JNUSU election result 2018: Counting restarts as political groups trade charges; process was suspended for 12 hours

The process of counting for the Jawaharlal Nehru University Students Union (JNUSU) saw high drama on Saturday, as two principal contenders of an unnamed political group along with their supporters barged into a counting centre and tried to snatch ballot boxes. Following this, counting was suspended for over 12 hours and restarted late on Saturday evening.

NDTV reported that the United Left Alliance was leading in councillor posts of some schools, while the ABVP is leading in three top posts in science schools.

Through the day, allegations and counter-allegations of violence flew thick and fast on Twitter —

The Election Committee (EC), assigned the task of conducting polls, said the counting resumed after the Grievance Redressal Committee appointed an observer — who happens to be a JNU professor — to be present during the counting.

Earlier, the counting was stopped at around 4 am on Saturday when some Akhil Bharatiya Vidyarthi Parishad (ABVP) activists insisted on entering the counting centre and demanded a recounting of votes, accusing the EC of colluding with the Left groups and keeping them deliberately out.

The Election Committee, however, issued a statement saying it had made announcement for counting agents to come and was following the rules.

It said, "A malicious lie is being spread on social media and among students that the Election Committee had not made three announcements and went forth with the entry of the counting agents for post of Central Panel for combined schools and Special Centres."

Students in a queue to cast their votes at JNU. Image: Rahul Satija/101Reporters

Students in a queue to cast their votes at JNU. Image: Rahul Satija/101Reporters

The Election Committee would like to clearly state three announcement calls were made (with the third call announced as the last and final call) and communicated to the students gathered outside the counting venue) via loudspeaker, the committee said.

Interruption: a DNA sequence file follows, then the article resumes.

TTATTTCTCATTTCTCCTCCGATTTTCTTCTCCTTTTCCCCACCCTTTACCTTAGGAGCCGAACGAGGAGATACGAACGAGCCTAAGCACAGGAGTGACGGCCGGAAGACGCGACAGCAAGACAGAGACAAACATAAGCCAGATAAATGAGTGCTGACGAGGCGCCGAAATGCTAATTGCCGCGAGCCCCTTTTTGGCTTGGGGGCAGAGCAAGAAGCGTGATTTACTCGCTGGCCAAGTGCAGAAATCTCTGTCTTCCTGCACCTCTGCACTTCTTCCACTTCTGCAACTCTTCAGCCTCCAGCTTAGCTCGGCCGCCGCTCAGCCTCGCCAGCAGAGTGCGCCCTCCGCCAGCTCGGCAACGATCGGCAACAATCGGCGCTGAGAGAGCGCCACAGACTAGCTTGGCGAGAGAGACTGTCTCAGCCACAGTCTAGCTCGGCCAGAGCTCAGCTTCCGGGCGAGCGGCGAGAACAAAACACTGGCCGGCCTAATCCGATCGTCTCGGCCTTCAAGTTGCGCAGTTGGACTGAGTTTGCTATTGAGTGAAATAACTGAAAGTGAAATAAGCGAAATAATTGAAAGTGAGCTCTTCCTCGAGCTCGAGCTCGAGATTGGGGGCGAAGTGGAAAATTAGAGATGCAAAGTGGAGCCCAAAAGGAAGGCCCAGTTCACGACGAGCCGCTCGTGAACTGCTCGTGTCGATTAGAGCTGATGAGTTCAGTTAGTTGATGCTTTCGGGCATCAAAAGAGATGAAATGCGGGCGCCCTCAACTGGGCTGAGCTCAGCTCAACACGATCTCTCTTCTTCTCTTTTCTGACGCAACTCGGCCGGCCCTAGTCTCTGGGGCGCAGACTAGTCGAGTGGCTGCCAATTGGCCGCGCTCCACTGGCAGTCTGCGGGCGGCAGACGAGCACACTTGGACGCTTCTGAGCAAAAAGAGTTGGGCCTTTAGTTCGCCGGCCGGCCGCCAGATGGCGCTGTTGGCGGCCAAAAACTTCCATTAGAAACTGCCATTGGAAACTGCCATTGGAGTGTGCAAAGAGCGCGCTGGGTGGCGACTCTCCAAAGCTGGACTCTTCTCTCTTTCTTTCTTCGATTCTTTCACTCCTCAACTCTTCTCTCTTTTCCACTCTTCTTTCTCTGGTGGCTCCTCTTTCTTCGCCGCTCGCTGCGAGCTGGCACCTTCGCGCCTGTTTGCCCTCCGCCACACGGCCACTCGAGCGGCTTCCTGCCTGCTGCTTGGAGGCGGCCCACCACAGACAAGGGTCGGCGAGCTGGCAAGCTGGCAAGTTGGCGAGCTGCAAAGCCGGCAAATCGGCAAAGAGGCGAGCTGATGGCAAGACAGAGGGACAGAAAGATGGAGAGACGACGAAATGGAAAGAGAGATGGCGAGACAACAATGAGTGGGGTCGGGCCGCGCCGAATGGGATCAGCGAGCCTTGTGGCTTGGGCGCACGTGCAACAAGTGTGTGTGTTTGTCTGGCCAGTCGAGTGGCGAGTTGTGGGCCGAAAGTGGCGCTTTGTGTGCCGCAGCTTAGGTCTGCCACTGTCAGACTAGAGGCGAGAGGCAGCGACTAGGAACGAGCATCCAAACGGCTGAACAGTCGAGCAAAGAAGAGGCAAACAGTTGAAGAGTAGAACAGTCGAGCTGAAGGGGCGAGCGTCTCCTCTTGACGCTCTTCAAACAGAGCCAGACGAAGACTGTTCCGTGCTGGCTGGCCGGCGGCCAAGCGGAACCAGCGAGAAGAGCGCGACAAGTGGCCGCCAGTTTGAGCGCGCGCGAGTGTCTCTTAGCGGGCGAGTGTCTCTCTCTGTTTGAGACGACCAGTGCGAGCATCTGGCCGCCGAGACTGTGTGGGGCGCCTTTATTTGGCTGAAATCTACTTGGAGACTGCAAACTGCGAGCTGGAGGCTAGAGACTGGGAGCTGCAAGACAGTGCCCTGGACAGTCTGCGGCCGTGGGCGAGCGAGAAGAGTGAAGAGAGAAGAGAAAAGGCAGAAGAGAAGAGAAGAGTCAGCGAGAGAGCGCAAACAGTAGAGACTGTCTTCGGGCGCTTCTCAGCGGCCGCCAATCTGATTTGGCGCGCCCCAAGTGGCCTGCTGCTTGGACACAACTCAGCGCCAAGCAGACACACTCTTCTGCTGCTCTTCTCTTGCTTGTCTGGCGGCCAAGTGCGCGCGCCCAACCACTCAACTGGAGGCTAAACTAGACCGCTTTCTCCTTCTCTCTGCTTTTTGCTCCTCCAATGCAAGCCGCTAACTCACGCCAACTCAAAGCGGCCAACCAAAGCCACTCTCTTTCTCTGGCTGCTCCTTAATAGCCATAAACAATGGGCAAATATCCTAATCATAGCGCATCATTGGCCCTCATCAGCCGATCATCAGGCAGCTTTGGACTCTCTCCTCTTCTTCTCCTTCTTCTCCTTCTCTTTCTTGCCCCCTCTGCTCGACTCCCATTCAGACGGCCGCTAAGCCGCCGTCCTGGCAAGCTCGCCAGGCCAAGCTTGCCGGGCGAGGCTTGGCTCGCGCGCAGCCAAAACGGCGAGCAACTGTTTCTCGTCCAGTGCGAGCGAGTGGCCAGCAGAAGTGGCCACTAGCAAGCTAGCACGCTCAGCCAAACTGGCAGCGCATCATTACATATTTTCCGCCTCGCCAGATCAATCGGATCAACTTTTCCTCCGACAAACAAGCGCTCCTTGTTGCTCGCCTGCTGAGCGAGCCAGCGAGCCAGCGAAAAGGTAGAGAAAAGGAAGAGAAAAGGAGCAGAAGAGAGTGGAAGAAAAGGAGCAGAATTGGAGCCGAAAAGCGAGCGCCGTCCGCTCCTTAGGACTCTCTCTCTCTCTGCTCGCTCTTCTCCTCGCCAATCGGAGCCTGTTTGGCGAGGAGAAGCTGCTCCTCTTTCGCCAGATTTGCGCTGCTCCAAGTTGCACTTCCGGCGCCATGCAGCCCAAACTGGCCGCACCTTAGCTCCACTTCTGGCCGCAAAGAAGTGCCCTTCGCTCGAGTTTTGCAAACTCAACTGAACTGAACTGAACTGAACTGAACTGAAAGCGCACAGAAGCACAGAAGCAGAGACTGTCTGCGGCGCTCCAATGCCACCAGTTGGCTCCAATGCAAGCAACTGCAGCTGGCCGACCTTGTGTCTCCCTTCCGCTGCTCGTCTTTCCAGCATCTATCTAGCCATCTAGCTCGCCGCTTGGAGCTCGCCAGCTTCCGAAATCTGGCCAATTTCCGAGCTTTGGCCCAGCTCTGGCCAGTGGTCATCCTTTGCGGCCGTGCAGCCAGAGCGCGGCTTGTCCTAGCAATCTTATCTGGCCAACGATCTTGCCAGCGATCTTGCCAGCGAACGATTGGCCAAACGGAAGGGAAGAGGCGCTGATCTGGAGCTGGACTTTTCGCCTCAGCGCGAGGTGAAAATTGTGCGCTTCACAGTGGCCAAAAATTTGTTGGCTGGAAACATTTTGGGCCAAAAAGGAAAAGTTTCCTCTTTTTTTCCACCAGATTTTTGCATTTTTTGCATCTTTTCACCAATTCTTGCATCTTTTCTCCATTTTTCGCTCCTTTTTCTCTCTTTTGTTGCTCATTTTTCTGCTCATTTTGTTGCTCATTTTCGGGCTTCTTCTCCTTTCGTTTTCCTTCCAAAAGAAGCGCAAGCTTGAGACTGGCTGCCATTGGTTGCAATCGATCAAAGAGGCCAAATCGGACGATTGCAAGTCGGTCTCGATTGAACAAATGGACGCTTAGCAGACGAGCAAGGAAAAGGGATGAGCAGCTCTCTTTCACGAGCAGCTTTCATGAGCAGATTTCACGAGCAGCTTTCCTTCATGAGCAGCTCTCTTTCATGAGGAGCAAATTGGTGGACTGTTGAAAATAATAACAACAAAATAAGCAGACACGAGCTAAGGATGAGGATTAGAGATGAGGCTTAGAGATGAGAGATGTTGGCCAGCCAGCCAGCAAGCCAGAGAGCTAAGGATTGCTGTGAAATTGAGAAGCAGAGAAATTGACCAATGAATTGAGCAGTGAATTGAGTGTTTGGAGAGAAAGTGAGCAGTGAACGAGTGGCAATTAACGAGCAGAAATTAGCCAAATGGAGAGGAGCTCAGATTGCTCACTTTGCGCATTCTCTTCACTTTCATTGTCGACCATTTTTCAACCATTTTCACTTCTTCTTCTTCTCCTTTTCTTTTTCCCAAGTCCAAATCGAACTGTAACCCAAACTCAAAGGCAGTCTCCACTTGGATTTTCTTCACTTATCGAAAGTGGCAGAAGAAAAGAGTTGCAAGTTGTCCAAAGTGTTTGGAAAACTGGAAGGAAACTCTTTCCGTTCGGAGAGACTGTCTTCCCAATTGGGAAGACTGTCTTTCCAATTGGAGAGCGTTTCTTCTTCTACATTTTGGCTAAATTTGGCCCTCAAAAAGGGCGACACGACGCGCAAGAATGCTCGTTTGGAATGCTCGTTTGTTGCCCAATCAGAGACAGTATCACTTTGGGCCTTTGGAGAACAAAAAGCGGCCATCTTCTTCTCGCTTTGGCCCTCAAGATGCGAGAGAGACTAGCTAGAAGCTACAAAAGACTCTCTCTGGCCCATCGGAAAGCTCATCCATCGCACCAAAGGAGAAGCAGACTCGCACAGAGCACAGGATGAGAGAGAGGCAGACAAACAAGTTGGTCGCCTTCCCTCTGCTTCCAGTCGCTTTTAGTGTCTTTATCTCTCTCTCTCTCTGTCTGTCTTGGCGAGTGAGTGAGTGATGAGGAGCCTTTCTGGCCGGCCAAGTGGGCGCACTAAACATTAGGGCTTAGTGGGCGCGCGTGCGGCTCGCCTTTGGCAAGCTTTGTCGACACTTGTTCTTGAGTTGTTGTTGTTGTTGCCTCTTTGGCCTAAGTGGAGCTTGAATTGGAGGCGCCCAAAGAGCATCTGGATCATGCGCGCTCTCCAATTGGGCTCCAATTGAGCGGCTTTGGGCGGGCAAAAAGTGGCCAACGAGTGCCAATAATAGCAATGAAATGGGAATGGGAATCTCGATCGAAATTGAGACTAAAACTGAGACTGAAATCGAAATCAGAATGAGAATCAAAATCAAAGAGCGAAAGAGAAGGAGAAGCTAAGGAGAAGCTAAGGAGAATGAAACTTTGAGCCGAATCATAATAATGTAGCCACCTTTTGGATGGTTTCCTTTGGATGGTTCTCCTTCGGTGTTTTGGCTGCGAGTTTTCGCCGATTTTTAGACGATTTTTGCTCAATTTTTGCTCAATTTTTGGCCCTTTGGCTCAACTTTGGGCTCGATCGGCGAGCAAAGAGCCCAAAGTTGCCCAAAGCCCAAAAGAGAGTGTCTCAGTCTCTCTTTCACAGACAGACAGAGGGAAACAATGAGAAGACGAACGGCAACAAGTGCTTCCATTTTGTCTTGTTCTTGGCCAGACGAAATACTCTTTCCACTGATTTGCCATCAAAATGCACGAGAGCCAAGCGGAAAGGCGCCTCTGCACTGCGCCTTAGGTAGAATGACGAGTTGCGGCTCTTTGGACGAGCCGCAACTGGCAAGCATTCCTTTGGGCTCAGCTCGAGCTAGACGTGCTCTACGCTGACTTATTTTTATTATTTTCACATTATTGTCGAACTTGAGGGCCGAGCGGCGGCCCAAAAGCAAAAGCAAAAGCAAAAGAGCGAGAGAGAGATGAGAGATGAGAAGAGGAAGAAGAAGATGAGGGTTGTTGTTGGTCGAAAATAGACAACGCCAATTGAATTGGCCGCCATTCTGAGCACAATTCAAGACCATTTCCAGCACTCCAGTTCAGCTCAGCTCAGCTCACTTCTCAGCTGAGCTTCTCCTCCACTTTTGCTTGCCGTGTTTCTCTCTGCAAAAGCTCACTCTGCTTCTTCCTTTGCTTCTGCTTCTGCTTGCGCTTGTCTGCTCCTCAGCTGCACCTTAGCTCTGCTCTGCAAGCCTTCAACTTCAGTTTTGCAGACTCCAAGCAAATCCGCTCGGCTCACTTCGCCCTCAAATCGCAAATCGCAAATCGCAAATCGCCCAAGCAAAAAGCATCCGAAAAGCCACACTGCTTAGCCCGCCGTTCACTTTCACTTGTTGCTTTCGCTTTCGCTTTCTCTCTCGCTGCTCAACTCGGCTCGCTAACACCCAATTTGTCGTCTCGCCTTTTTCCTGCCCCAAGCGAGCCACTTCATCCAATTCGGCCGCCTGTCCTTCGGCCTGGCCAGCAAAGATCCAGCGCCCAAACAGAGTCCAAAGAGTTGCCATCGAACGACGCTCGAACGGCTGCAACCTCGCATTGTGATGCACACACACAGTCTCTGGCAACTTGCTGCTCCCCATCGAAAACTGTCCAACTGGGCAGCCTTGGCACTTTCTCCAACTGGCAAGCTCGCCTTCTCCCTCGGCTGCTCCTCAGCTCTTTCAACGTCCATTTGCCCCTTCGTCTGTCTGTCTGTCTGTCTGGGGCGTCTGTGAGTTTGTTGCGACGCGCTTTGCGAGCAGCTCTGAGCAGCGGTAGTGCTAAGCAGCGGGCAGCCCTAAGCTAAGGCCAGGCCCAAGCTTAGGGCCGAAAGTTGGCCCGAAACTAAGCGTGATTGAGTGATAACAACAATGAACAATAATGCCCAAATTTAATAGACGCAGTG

War of words during presidential debate

While rival parties made a slew of allegations against each other during the counting process, the campaign for the election also saw heated political posturing.

During the presidential debate, N Sai Balaji, the United-left panel candidate said, "Mobs are allowed to kill people and get away with it as they have the backing of the RSS and the central government, and Prime Minister Narendra Modi. The country has been turned into lynchistan."

"Demonetisation was a failure, there are no jobs as promised and there is a constant attack on higher education...The year started with the violence of Bhima Koregaon and we recently saw the arrests of activists and academics. This government is employing intimidating tactics. Here, the V-C is destroying the university, which the students have to reclaim," he said.

Lalit Pandey, the candidate of the right wing ABVP, alleged that there were "anti-national" elements present on the campus and promised to "fix" them if voted to the post.

The Rashtriya Janata Dal's student wing has fielded a candidate for the first time in the JNUSU elections.

Its candidate Jayant Kumar, much like the Congress-affiliated NSUI's nominee, Vikas Yadav, attacked the Centre over reducing funding for higher education, and lowering the number of seats at the Jawaharlal Nehru University (JNU) and scuttling with its reservation policy.

The Birsa Ambedkar Phule Student Association's (BAPSA) presidential candidate, Thallapelli Praveen, said his party represents the voice of students from the oppressed classes on the campus.

Praveen asked students to think beyond the left and right binary.

"The Left parties say that the BAPSA should not be voted for, otherwise the ABVP will come. The ABVP is alive and among us, and that is the contribution of Left politics on campus. Don't get caught in the banner of left and right politics, and work for the oppressed," he said.

High voter turnout

The voter turnout in the keenly contested JNUSU election was 67.8 percent, believed to be the highest in six years. Over 5,000 students cast their votes.

Over 5,000 students cast their votes.

"Since 2012, the elections are being conducted as per the Lyngdoh Committee recommendations. In the last six years, I have not seen such a high voting percentage," an official said.

Last year and in 2016, the voting percentage was 59 percent. In 2015, the voting percentage was 55 percent. In 2013 and 2014, the percentage hovered around 55 percent while in 2012, the voter turnout had reached 60 percent.

With inputs from agencies


Updated Date: Sep 15, 2018 22:59 PM

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